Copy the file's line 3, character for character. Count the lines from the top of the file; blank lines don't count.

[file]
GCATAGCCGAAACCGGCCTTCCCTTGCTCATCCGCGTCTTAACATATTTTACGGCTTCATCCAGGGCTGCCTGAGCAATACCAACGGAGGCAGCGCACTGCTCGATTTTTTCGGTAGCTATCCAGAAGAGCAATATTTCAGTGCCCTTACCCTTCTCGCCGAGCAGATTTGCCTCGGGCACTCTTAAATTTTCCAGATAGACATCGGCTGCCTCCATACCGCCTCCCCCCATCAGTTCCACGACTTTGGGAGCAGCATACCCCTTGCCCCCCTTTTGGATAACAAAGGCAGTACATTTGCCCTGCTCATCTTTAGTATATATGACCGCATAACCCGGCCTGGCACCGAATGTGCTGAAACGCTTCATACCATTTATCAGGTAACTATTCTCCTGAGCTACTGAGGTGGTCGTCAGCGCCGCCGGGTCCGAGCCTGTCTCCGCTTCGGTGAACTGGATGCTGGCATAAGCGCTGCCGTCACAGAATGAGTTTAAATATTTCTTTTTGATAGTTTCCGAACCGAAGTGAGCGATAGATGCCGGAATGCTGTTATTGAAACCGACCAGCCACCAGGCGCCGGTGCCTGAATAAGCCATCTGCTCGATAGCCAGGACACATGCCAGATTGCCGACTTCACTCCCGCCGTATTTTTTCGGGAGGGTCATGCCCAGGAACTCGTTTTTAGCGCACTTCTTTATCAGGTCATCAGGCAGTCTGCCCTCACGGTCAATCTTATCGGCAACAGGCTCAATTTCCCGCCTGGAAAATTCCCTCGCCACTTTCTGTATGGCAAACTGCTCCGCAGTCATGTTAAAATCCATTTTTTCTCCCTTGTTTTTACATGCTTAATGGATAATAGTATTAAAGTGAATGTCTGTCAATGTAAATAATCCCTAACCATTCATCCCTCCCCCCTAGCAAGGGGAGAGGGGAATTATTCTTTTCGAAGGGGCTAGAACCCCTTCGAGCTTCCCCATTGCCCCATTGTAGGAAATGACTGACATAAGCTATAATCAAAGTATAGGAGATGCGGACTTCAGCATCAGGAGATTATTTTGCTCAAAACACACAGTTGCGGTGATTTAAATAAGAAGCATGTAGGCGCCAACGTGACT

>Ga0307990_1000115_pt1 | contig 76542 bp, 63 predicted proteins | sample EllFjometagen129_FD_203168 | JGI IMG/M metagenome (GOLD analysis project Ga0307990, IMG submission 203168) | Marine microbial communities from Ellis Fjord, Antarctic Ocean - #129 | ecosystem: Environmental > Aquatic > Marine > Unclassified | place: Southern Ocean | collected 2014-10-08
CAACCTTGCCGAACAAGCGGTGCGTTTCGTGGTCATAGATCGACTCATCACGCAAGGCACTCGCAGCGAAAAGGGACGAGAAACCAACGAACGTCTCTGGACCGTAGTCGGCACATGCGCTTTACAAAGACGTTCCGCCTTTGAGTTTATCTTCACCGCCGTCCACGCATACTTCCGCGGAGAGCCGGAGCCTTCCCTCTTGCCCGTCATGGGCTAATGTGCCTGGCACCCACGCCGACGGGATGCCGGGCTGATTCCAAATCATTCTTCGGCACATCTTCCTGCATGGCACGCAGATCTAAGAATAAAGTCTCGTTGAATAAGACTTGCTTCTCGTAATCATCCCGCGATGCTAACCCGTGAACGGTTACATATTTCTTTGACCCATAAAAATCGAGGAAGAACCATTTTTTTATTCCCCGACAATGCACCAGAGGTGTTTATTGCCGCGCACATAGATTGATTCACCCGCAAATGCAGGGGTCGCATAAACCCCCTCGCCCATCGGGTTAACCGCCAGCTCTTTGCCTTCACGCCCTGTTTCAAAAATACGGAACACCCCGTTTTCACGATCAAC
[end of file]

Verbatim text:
CAACCTTGCCGAACAAGCGGTGCGTTTCGTGGTCATAGATCGACTCATCACGCAAGGCACTCGCAGCGAAAAGGGACGAGAAACCAACGAACGTCTCTGGACCGTAGTCGGCACATGCGCTTTACAAAGACGTTCCGCCTTTGAGTTTATCTTCACCGCCGTCCACGCATACTTCCGCGGAGAGCCGGAGCCTTCCCTCTTGCCCGTCATGGGCTAATGTGCCTGGCACCCACGCCGACGGGATGCCGGGCTGATTCCAAATCATTCTTCGGCACATCTTCCTGCATGGCACGCAGATCTAAGAATAAAGTCTCGTTGAATAAGACTTGCTTCTCGTAATCATCCCGCGATGCTAACCCGTGAACGGTTACATATTTCTTTGACCCATAAAAATCGAGGAAGAACCATTTTTTTATTCCCCGACAATGCACCAGAGGTGTTTATTGCCGCGCACATAGATTGATTCACCCGCAAATGCAGGGGTCGCATAAACCCCCTCGCCCATCGGGTTAACCGCCAGCTCTTTGCCTTCACGCCCTGTTTCAAAAATACGGAACACCCCGTTTTCACGATCAAC